Saturday, November 13, 1999

Perfect Title chief
clears theft charge

The kingdom's company
backed a couple trying to reclaim
a house, declaring U.S.
land titles invalid

By Rob Perez


A state judge has dismissed a felony charge against the president of a now-defunct title company which questioned the validity of virtually all land ownership in Hawaii.

Circuit Judge Sandra Simms yesterday dismissed a first-degree attempted theft charge against Donald A. Lewis, co-founder and president of what was known as Perfect Title Co.

Lewis and three others, including Perfect Title co-founder David Keanu Sai, were indicted in December 1997 on attempted theft charges for allegedly trying to illegally gain control of an Aiea couple's home.

Their action was based partly on Perfect Title's property ownership research. The company used 19th-century Hawaiian kingdom law to conclude that existing land titles in Hawaii were invalid.

Michael and Carol Simafrancas -- the other two people indicted for attempted theft -- lost the Aiea home through foreclosure in 1996 but subsequently tried to reclaim ownership, citing Perfect Title's research. In November 1996 they filed a so-called warranty deed for the property that had been issued by Sai, described in Perfect Title documents as the kingdom's regent.

The deed was recorded even though another couple had purchased the home.

In January 1997, the Simafrancas gained access to the home with the help of a locksmith and had the locks changed just as the new owners were returning to the residence, according to court documents.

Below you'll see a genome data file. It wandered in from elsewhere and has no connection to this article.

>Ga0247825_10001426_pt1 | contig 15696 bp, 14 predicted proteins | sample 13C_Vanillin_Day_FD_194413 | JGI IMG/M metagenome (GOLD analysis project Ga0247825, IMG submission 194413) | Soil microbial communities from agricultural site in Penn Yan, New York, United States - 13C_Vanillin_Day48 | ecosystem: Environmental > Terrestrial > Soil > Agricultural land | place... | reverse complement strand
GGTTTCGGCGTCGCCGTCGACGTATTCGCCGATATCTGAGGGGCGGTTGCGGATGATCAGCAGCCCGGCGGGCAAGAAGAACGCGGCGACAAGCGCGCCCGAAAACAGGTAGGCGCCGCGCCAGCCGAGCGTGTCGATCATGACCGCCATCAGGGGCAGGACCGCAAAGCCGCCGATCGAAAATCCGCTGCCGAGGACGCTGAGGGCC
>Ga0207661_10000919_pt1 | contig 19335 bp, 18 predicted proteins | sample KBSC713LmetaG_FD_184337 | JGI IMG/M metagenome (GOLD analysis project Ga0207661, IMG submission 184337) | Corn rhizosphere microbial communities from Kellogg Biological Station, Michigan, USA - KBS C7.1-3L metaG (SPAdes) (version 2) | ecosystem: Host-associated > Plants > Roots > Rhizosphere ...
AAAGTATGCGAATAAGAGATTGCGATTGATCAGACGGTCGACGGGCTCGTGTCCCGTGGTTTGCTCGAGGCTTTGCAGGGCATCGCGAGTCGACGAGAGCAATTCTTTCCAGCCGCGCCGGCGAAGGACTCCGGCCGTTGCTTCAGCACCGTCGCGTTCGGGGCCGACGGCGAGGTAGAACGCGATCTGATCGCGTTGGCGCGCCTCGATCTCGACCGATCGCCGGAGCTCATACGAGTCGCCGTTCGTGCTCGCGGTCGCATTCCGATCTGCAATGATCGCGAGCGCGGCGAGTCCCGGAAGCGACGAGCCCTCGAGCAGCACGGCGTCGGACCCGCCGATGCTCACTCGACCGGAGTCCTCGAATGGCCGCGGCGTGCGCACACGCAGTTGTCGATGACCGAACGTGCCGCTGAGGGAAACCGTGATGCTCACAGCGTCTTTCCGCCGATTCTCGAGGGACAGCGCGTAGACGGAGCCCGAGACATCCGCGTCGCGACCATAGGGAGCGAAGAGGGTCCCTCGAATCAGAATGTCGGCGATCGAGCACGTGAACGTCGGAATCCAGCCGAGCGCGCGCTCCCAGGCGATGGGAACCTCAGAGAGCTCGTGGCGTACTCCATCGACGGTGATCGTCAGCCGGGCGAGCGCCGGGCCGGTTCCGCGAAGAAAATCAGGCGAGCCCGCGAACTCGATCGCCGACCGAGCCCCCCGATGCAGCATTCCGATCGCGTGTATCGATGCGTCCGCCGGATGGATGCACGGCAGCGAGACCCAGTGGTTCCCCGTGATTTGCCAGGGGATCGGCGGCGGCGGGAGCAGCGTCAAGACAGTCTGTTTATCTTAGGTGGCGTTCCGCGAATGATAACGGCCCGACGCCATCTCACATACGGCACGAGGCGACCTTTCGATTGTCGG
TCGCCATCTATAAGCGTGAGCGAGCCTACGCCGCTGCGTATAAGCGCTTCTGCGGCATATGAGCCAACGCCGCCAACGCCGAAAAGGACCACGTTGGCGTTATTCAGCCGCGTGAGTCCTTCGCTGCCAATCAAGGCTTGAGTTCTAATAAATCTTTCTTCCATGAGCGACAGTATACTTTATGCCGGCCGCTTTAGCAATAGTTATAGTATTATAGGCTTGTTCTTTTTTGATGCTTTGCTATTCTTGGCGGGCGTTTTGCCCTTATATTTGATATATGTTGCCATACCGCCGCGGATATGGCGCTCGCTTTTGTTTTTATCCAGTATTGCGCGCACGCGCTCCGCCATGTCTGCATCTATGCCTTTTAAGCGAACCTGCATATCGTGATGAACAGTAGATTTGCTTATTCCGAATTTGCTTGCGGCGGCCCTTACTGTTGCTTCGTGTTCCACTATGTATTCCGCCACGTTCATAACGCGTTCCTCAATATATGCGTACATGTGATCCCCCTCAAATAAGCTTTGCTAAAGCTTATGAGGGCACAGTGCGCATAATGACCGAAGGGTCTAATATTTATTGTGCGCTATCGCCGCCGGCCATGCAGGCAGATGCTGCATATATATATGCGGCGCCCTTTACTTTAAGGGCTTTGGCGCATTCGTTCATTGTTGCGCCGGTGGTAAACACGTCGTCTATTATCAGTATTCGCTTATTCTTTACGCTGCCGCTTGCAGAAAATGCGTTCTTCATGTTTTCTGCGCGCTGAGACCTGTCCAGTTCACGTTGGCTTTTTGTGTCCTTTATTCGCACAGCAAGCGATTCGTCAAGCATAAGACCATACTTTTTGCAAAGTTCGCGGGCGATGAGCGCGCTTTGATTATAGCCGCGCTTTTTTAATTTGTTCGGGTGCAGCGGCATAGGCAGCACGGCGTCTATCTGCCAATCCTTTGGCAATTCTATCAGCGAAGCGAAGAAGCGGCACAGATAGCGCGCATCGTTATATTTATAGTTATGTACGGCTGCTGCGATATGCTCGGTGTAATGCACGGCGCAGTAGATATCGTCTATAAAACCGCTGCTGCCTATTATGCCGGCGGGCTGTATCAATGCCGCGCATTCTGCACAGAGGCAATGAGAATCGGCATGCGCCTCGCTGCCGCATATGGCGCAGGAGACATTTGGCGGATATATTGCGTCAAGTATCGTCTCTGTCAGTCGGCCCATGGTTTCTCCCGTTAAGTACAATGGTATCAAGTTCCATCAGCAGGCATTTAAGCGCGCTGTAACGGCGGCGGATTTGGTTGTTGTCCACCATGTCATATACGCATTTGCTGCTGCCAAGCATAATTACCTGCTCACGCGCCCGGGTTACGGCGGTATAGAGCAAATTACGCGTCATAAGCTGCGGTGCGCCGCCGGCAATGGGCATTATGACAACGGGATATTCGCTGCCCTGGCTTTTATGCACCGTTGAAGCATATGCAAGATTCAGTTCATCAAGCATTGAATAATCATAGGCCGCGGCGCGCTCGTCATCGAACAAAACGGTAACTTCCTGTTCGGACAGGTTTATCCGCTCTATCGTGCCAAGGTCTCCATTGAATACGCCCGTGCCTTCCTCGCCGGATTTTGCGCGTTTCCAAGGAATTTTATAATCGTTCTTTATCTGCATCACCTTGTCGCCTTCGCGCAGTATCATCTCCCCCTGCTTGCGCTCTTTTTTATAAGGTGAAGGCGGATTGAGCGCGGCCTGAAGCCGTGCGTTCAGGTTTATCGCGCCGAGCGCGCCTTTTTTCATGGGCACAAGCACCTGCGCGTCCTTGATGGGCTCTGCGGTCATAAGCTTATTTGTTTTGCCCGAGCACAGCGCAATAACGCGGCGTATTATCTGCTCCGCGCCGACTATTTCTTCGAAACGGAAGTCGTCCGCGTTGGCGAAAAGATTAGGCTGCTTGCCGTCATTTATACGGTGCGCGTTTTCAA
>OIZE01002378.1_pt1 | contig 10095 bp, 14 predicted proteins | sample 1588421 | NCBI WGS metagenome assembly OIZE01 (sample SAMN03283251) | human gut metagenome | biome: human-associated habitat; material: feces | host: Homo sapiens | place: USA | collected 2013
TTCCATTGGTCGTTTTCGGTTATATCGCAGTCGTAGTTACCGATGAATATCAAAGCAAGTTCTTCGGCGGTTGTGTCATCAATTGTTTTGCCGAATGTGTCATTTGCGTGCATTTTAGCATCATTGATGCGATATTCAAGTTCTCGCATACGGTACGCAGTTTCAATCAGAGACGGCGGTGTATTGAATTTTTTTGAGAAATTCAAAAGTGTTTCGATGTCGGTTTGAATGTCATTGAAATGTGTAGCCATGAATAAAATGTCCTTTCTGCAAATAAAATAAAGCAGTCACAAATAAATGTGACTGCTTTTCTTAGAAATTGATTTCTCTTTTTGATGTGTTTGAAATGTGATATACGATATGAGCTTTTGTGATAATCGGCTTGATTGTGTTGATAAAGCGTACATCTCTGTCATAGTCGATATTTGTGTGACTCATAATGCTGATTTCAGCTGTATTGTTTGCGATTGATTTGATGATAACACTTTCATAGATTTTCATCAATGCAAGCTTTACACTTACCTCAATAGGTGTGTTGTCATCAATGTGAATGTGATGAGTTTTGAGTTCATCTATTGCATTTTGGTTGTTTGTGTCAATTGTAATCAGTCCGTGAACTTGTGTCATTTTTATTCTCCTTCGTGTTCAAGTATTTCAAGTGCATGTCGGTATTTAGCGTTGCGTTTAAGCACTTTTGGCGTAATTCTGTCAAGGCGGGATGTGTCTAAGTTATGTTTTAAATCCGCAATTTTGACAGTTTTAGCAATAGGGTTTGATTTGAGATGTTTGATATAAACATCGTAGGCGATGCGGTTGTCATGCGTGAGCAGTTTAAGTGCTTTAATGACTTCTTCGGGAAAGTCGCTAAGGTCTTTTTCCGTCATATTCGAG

The four defendants went on trial Nov. 1. After the state rested its case yesterday, Simms granted Lewis' motion for acquittal, citing a lack of evidence.

But the judge declined to dismiss charges against Sai and the Simafrancas. The Simafrancas also face a charge of burglary in the first degree for allegedly entering the residence unlawfully.

The trial is scheduled to resume Monday with the defense presenting its case.

Lewis yesterday said he was happy about the acquittal but lamented that the state's investigation basically put Perfect Title out of business.

"In essence, they destroyed the company," Lewis said.

The other defendants could not be reached for comment, and the deputy attorney general handling the case didn't return a phone call.

Until Perfect Title shut down in September 1997, it had been filing its controversial title reports at the state Bureau of Conveyances. That caused problems by gumming up legitimate ownership records, critics contended.

Despite yesterday's action, Lewis is not free of legal problems stemming from Perfect Title.

He still faces charges of failing to obtain a state license to do business in Hawaii and failing to file a general excise tax return for 1996.

Lewis previously has said Perfect Title didn't obtain a license or file a return because it operated under Hawaiian kingdom laws, which Lewis believes still are in force, not state laws.

Lewis maintains the United States never entered into a treaty with the kingdom to obtain sovereignty over the islands and therefore kingdom laws still apply here -- a claim critics say is hogwash.

Lewis is scheduled to go to trial on the license and tax charges in January.

E-mail to City Desk

Text Site Directory:
[News] [Sports] [Editorial] [Do It Electric!]
[Classified Ads] [Search] [Subscribe] [Info] [Letter to Editor]
[Stylebook] [Feedback]

© 1999 Honolulu Star-Bulletin